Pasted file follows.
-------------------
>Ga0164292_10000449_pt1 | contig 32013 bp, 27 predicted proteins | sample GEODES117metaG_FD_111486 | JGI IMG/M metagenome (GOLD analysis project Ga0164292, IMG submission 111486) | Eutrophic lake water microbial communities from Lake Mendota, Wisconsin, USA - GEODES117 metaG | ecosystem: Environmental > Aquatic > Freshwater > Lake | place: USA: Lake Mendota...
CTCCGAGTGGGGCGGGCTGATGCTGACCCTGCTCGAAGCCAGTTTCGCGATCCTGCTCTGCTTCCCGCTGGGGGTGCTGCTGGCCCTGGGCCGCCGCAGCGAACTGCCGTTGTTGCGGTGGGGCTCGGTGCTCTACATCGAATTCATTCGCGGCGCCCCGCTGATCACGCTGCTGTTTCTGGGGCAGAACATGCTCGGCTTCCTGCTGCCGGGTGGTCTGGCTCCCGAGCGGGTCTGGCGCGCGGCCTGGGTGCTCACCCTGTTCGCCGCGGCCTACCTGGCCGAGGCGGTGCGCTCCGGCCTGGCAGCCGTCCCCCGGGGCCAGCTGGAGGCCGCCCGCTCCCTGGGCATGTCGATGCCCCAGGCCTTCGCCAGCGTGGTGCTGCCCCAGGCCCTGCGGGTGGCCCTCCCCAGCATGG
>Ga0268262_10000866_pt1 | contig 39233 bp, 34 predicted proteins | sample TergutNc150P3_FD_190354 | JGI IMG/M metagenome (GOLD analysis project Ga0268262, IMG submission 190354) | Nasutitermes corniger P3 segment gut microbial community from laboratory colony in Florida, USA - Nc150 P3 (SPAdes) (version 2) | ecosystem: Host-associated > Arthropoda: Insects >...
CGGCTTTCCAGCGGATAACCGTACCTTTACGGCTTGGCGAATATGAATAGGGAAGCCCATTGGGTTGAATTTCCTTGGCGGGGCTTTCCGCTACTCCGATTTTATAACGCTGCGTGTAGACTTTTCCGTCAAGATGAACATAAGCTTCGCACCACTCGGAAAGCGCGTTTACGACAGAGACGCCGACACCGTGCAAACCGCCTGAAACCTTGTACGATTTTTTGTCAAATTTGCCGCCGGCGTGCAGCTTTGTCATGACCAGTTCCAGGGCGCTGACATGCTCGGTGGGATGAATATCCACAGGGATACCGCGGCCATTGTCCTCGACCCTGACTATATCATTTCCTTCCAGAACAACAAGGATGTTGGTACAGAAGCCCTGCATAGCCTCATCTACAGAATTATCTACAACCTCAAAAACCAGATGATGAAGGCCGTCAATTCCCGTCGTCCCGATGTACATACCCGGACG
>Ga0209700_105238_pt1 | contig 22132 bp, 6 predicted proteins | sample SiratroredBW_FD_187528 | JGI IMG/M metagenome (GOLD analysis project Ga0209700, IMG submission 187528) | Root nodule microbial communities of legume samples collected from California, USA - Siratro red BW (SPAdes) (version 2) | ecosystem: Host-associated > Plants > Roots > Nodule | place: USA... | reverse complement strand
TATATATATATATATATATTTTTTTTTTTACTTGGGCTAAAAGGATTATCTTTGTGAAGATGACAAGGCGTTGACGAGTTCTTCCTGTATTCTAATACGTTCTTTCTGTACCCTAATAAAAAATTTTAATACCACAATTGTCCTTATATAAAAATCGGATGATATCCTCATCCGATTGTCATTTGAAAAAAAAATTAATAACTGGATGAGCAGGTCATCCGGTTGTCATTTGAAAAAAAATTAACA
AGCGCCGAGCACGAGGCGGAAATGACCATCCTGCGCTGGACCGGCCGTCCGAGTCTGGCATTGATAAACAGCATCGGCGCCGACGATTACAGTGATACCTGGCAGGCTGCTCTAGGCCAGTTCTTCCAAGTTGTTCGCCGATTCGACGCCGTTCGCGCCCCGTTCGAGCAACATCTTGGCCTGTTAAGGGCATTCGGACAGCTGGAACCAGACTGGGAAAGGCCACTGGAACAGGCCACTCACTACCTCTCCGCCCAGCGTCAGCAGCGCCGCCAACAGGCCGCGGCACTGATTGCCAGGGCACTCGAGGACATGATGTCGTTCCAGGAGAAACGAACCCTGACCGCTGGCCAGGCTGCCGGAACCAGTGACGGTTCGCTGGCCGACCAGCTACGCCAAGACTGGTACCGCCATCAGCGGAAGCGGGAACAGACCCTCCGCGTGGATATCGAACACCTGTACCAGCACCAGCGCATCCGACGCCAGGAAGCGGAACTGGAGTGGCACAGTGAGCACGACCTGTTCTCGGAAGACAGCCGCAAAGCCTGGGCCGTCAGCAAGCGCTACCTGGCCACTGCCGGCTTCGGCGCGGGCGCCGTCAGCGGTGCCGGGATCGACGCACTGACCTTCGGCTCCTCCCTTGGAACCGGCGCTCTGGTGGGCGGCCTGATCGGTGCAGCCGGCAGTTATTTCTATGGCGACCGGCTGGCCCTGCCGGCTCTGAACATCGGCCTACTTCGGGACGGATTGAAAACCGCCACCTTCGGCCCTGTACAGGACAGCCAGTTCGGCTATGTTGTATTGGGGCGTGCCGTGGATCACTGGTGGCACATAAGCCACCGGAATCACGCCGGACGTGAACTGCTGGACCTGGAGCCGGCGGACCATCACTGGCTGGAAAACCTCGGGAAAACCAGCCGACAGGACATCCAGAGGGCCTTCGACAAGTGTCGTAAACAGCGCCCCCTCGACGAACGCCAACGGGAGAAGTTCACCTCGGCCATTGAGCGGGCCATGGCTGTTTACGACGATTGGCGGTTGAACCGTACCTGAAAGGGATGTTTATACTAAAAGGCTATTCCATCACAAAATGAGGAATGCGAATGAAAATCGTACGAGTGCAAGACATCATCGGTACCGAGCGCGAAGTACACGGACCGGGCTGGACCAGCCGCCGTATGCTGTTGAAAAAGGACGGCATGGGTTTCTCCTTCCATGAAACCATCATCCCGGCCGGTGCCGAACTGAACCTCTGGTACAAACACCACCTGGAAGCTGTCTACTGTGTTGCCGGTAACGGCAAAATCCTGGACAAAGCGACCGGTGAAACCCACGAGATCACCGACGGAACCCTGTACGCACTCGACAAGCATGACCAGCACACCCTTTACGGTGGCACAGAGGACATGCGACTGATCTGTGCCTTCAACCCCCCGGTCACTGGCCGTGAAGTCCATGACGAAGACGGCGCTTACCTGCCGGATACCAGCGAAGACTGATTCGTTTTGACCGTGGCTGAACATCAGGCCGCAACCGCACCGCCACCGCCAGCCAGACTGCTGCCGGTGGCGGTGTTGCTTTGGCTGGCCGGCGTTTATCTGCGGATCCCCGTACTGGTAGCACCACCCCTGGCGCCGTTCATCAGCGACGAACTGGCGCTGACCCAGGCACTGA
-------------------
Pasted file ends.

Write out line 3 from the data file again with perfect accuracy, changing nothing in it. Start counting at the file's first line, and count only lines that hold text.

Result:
>Ga0268262_10000866_pt1 | contig 39233 bp, 34 predicted proteins | sample TergutNc150P3_FD_190354 | JGI IMG/M metagenome (GOLD analysis project Ga0268262, IMG submission 190354) | Nasutitermes corniger P3 segment gut microbial community from laboratory colony in Florida, USA - Nc150 P3 (SPAdes) (version 2) | ecosystem: Host-associated > Arthropoda: Insects >...